A creditor may give an order on his debtor in favor of another. But if the debtor does not accept it, he must be sued in the creditor’s name: which shews that the order does not transfer the property of the debt.—So the creditor may appoint another to be his attorney to recieve and recover his debt; and he may covenant that when recieved, the attorney may apply it to his own use. But he must sue as attorney to the original proprietor, and not in his own right. This proves that a power of attorney, with such a covenant, does not transfer the property of the debt.2—A further proof in both cases is that the original creditor may, at any time before paiment, or acceptance,3 revoke either his order, or his power of attorney. In that event, the person in whose favor they were given has recourse to a court of equity. When there, asking equity, the judge examines whether he has done equity. If he finds his transaction has been a fair one, he gives him aid: if he finds it has been otherwise, not permitting his court to be made a handmaid to fraud, he leaves him without remedy in equity, as he was in law. The assignments in the present case therefore, if unfairly obtained, as seems to be admitted, are as void in equity as they are in law. And they derive their nullity from the laws under which they were made, not from the new resolutions of Congress. These are not retrospective: they only direct their treasurer not to give validity to an assignment which had it not before, by paiment to the assignee, until he in whom the legal property still is, shall order it in such a form as to shew he is apprised of the sum he is to part with, and it’s readiness to be paid into his or any other hands and that he chuses notwithstanding to acquiesce under the fraud which has been practised on him. In that case he has only to execute, before two justices, a power of attorney to the same person, expressing the specific sum of his demand, and it is to be complied with. Actual paiment, in this case, is an important act. If made to the assignee, it would put the burthen of proof and process on the original owner. If made to that owner, it puts it on the assignee, who must then come forward and shew that his transaction has been that of an honest man. Government seems to be doing in this what every individual, I think, would feel himself bound to do in the case of his own debt. For being free in law to pay to the one or the other, he would certainly give the advantage to the party, who has suffered wrong, rather than to him who had committed it. It is not honorable to take a mere legal advantage when it happens to be contrary to justice. But it is honorable to enforce a salutary principle of law, when a relinquishment of it is sollicited only to support a fraud.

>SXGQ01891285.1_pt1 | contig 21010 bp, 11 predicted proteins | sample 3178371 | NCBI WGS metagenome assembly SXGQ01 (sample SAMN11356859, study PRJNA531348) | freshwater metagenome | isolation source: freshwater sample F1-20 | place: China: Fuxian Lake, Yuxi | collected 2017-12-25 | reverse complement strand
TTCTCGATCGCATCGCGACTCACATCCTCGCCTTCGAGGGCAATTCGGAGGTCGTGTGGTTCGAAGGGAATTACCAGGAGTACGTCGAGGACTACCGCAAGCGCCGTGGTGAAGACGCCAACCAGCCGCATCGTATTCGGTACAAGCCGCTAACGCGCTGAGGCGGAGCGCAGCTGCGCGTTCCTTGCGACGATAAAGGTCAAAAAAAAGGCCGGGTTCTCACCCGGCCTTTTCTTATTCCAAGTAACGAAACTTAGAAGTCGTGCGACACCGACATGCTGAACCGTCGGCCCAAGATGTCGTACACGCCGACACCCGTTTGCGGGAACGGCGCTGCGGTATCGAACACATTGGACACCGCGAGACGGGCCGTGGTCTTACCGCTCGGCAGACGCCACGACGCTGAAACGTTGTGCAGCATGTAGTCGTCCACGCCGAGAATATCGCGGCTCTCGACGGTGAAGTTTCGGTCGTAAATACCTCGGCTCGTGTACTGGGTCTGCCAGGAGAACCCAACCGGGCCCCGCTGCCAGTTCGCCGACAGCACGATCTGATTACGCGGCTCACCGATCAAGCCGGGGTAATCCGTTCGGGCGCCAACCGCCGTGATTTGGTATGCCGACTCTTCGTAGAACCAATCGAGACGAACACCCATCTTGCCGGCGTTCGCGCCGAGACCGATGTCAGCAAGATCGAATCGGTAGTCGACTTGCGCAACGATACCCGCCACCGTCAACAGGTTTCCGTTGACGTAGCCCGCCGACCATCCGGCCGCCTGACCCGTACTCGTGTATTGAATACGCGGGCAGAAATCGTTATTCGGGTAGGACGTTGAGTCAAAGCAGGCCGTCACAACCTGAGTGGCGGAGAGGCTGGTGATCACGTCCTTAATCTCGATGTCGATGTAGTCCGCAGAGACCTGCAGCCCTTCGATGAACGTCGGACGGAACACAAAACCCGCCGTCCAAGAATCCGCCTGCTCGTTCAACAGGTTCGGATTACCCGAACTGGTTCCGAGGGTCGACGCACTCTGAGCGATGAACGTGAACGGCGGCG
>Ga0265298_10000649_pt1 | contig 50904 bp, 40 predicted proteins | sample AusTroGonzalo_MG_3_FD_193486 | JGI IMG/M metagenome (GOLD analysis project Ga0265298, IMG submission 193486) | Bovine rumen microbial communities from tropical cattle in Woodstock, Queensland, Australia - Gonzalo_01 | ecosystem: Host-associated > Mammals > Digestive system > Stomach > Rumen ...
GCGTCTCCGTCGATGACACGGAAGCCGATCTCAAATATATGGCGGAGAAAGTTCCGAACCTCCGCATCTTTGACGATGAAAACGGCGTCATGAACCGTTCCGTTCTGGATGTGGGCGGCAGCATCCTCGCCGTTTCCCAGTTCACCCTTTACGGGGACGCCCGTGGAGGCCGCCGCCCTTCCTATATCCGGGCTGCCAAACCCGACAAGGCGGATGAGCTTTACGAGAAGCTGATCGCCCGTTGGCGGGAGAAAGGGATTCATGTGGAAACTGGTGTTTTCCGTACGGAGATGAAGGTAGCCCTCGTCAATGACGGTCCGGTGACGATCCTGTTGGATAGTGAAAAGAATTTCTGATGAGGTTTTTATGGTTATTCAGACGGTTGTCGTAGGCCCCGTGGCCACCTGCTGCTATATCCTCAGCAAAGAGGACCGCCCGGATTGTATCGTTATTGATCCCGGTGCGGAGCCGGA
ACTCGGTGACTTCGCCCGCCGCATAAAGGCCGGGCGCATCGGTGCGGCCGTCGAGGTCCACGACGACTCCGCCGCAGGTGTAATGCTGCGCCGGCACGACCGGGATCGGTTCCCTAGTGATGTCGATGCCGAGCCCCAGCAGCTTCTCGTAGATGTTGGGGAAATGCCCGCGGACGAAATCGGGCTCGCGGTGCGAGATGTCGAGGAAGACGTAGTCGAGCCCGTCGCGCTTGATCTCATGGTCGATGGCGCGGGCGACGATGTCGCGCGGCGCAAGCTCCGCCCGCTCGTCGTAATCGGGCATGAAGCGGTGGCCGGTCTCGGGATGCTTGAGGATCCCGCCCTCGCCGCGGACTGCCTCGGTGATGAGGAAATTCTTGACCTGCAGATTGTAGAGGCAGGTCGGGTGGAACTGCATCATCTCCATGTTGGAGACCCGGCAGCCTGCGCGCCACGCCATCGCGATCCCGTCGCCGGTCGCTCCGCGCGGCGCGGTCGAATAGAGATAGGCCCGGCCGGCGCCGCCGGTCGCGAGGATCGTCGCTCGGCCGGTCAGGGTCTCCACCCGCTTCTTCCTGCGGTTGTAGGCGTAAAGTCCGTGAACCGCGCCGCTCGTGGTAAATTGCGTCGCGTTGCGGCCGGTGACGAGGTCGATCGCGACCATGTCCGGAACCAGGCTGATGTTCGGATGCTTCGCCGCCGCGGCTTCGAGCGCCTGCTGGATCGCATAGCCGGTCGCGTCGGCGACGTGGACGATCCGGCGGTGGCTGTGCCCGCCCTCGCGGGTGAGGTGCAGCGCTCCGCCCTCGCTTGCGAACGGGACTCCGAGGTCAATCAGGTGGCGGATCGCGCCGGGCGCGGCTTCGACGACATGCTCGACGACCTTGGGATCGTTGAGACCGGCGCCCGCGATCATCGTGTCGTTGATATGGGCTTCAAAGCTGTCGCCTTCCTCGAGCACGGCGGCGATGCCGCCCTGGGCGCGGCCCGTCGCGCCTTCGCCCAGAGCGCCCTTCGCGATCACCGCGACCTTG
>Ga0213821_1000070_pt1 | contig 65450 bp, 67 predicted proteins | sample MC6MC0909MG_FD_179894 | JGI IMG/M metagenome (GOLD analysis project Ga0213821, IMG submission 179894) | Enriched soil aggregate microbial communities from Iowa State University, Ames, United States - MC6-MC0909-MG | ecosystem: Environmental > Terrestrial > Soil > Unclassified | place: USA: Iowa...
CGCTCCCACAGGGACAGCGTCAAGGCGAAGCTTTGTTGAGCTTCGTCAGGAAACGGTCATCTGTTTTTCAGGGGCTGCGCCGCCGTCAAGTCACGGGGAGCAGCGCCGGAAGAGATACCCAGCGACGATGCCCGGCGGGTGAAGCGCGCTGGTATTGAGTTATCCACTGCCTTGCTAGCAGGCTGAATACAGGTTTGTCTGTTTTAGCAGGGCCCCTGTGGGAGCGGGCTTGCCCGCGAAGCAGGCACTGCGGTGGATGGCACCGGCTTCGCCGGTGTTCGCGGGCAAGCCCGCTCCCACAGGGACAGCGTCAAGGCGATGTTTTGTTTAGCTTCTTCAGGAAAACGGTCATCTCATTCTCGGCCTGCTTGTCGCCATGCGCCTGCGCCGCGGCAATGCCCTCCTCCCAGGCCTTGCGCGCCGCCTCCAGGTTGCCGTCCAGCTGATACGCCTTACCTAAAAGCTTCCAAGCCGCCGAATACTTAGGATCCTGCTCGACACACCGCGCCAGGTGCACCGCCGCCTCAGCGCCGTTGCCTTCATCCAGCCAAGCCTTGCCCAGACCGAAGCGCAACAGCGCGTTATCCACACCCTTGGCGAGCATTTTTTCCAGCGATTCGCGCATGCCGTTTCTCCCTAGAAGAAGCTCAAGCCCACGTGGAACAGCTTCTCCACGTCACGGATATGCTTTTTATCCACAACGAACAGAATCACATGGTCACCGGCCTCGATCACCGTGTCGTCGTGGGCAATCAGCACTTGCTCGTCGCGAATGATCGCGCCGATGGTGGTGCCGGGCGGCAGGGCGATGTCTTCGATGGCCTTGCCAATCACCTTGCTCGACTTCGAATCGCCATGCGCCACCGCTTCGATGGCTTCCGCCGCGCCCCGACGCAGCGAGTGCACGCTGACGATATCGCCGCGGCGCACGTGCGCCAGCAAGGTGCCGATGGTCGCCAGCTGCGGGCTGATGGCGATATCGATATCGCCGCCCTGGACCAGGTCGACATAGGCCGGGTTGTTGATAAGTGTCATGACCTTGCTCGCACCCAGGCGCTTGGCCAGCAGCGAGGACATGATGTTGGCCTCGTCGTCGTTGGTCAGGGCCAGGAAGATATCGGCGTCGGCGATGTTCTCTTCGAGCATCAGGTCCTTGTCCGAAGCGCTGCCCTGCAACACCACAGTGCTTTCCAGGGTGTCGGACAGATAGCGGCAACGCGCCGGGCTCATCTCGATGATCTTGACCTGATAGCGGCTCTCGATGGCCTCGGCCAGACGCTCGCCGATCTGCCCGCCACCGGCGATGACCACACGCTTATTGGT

I think the resolutions therefore merit approbation.

I have before professed my incompetence to say what are the laws of North Carolina on this subject. They, like Virginia, adopted the English laws in the gross. These laws forbid in general the buying and selling of debts, and their policy in this is so wise, that I should presume they had not changed it, till the contrary be shewn.

Th: Jefferson

MS (CSmH); entirely in TJ’s hand, except for the following endorsement in an unidentified hand: “Resolutions respecting the pay of the Virga. & No. Carola. Soldiers. June 3d. 1790.” PrC (DLC). FC (DNA: RG 59, SDC); varies from MS in spelling, capitalization, and punctuation, also in those parts note below. On the date of the resolutions, see note to Document I.

1At this point in MS, TJ deleted the words “on general terms.”

2The preceding three sentences are not in FC.

3The preceding two words are not in FC.